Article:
Former Prime Minister Julia Gillard says improving counselling services, early childhood education and changing the conversation around men’s mental health will be her top priorities as beyondblue’s new leader.

Speaking at Perth’s Curtin University on Wednesday evening, Ms Gillard delivered her John Curtin Prime Ministerial Library Anniversary Lecture entitled ‘Great reform requires courage’, and took the opportunity to outline her strategic priorities as incoming chair for the mental health organisation.

Former Prime Minister Julia Gillard Photo: Justin McManus

Former Prime Minister Julia Gillard Photo: Justin McManus

“It must be said that past investments in, and approaches to, suicide prevention have not led to reduction in deaths – which are now at a ten year high,” she told a packed audience at Curtin Stadium.

“This is an extraordinary opportunity to make generational and system-wide improvements to the mental health of children and adolescents by offsetting the impact of depression and anxiety through early intervention and education.”

Ms Gillard will take over the beyondblue’s chairmanship from former Victorian premier Jeff Kennett on Friday, and said the Federal Government’s $52.7 million grant to the mental health advocacy group would stimulate one of the most significant reforms to the health system “since Medicare”.

 “One of the pillars Jeff established for beyondblue was fierce bipartisan advocacy for better answers on mental health. It is a commitment I embrace wholeheartedly and intend to continue.
“Jeff Kennett is not an easy act to follow, but that is exactly what I intend to do in three days time,” she said.
She flagged the development of two new programs to be rolled out throughout 2018, referred to as New Access and the Way Back.
Ms Gillard spoke to a packed out Curtin Stadium. Photo: Hannah Barry

Ms Gillard spoke to a packed out Curtin Stadium. Photo: Hannah Barry

The New Access program is designed for people who experience mild to moderate symptoms of anxiety and depression, and is a free service.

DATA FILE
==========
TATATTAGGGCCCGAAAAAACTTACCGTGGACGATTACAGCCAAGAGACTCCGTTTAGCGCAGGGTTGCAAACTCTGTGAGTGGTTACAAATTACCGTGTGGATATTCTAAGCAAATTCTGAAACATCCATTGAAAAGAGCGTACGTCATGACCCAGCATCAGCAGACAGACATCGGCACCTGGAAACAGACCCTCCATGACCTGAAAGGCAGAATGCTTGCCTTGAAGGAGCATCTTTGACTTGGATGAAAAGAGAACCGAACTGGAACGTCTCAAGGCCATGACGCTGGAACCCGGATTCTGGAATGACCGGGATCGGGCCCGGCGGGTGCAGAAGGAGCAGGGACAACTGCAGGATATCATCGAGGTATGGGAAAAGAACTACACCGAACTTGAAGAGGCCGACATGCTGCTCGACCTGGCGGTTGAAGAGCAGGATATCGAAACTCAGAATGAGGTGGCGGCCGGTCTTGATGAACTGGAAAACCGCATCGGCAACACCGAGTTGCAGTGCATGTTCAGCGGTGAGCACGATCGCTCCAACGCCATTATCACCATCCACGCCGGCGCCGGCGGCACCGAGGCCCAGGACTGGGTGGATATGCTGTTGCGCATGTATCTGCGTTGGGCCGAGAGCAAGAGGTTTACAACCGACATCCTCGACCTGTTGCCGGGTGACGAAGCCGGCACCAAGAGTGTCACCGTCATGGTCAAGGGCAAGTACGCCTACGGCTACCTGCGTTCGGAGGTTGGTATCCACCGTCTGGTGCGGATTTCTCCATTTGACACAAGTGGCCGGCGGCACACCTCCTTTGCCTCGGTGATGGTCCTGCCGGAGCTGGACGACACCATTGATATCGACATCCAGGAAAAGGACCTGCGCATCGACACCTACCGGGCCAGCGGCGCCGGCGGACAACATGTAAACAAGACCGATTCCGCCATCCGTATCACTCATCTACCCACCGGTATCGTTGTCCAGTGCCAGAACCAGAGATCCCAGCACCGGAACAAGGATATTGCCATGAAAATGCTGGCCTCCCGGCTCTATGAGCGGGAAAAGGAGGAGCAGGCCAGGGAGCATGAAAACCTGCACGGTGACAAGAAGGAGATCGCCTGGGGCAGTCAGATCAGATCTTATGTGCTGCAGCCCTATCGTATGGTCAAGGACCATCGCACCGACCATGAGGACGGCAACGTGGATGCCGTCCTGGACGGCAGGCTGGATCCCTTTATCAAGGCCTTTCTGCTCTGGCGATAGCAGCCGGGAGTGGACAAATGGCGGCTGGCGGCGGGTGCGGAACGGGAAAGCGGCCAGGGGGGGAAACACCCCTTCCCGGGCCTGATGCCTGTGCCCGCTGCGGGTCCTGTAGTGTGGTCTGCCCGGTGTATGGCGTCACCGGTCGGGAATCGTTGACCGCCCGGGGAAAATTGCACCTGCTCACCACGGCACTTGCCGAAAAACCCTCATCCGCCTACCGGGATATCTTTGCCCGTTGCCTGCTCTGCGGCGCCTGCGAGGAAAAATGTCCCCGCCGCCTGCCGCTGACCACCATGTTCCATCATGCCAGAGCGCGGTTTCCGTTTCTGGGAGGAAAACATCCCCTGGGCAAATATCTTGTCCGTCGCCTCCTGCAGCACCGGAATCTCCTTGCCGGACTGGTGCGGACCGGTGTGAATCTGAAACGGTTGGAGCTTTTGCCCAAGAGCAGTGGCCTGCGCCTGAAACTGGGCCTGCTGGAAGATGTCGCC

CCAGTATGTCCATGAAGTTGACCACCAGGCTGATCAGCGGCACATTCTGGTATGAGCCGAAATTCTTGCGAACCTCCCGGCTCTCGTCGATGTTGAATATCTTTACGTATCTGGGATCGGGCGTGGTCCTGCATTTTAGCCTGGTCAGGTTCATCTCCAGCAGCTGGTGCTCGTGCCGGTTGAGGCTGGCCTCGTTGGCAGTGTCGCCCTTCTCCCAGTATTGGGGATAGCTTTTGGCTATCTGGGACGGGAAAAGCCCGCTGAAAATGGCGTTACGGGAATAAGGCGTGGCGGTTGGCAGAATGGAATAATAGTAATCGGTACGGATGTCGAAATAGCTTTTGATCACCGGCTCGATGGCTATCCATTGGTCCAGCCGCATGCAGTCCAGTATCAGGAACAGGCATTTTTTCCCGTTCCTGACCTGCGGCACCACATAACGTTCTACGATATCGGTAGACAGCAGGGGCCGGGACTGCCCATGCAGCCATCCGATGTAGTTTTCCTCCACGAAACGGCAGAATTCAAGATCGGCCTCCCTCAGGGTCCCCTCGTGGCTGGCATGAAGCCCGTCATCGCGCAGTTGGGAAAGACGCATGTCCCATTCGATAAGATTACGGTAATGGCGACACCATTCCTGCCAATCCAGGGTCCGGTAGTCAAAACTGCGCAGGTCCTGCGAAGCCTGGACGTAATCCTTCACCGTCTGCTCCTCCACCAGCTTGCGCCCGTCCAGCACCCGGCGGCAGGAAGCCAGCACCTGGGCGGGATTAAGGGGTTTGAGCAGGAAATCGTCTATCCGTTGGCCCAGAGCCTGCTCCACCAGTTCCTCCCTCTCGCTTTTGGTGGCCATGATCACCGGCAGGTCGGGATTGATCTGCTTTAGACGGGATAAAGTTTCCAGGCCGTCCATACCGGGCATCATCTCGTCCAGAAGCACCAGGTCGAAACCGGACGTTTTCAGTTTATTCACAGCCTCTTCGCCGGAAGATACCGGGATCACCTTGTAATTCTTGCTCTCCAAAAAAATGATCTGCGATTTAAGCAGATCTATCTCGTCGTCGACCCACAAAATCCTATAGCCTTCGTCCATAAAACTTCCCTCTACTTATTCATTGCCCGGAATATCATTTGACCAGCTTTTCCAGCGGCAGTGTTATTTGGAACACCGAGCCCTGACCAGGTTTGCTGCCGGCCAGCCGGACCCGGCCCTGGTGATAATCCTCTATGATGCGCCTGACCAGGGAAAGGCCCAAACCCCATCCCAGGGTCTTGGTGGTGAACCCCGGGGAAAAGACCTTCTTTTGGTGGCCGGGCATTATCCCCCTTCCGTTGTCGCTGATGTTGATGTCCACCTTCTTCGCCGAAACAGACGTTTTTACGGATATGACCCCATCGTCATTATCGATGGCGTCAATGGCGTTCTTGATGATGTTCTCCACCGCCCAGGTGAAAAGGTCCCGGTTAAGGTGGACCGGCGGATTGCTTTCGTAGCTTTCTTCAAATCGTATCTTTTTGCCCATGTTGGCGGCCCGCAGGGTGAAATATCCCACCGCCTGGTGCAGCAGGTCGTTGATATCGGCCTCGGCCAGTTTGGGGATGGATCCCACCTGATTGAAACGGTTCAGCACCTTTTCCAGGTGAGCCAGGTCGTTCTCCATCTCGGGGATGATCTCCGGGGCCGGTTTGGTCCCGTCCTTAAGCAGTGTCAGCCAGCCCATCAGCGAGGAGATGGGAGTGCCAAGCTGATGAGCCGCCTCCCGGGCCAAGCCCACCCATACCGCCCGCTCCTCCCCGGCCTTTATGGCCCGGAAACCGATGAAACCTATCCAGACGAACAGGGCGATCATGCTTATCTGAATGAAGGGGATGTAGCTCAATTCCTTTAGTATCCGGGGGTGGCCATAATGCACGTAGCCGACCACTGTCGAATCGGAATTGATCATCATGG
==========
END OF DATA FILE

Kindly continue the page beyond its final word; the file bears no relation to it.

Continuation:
Ms Gillard stressed it would be completely confidential, and would not require a doctor’s referral.

The service could be accessed by anyone face-to-face, over the phone or online, and those who access it are assigned a trained coach – usually someone with their own experience of such conditions.

Their “coach” will guide them through the first steps of better mental health practices and life skills and help them with recovery.

The second program, named the Way Back, is another initiative designed to reach those who have recently been discharged from hospital following a suicide attempt or self harm incident.

The Way Back program assigns a patient with a support coordinator who provides one-on-one practical support, including helping build and personalise a safety plan, ensuring medical appointments are kept, advising on stress management and linking patients to community services.

Ms Gillard also defended the $22 billion National Disability Insurance Scheme, and said criticism regarding the inclusion of mental health in the system was unwarranted.

“Some have contended that including mental health in the NDIS was a mistake: it was not,” she said.

“But it was a decision that will require time, flexibility, transparency and cooperation across governments to get it right.

“The NDIS is still being rolled out, so the time is right to continue to raise concerns, debate the detail and identify potential gaps in the system before they are cemented.”

The NDIS has come under fire in recent months after the Productivity Commission raised concerns about the rollout, and how it would affect patients already in care.

The Commission also warned it was likely the program would experience a cost blow-out as more participants than first anticipated signed up to the scheme.

But Ms Gillard said too many governments had previously decided there was “something more important on their agenda” than mental health, and the time was right for significant investment.

“We always knew the NDIS would be costly,” she said.

“That’s why the government I led was prepared to make hard savings to support it. Budget choices are one way of demonstrating what you believe in and prioritise.

“Landmark policies and groundbreaking societal change take time to get right and become a valued part of our society. There will always be challenges along the way, that doesn’t mean we should falter.”

Ms Gillard’s lecture was well received by a number of attendees, and Curtin Vice Chancellor Deborah Terry said the University had never experienced such a large turn-out to one of its lectures before.

This piece by Hannah Barry on ‘The WAtoday.com.au’ June 29 2017.

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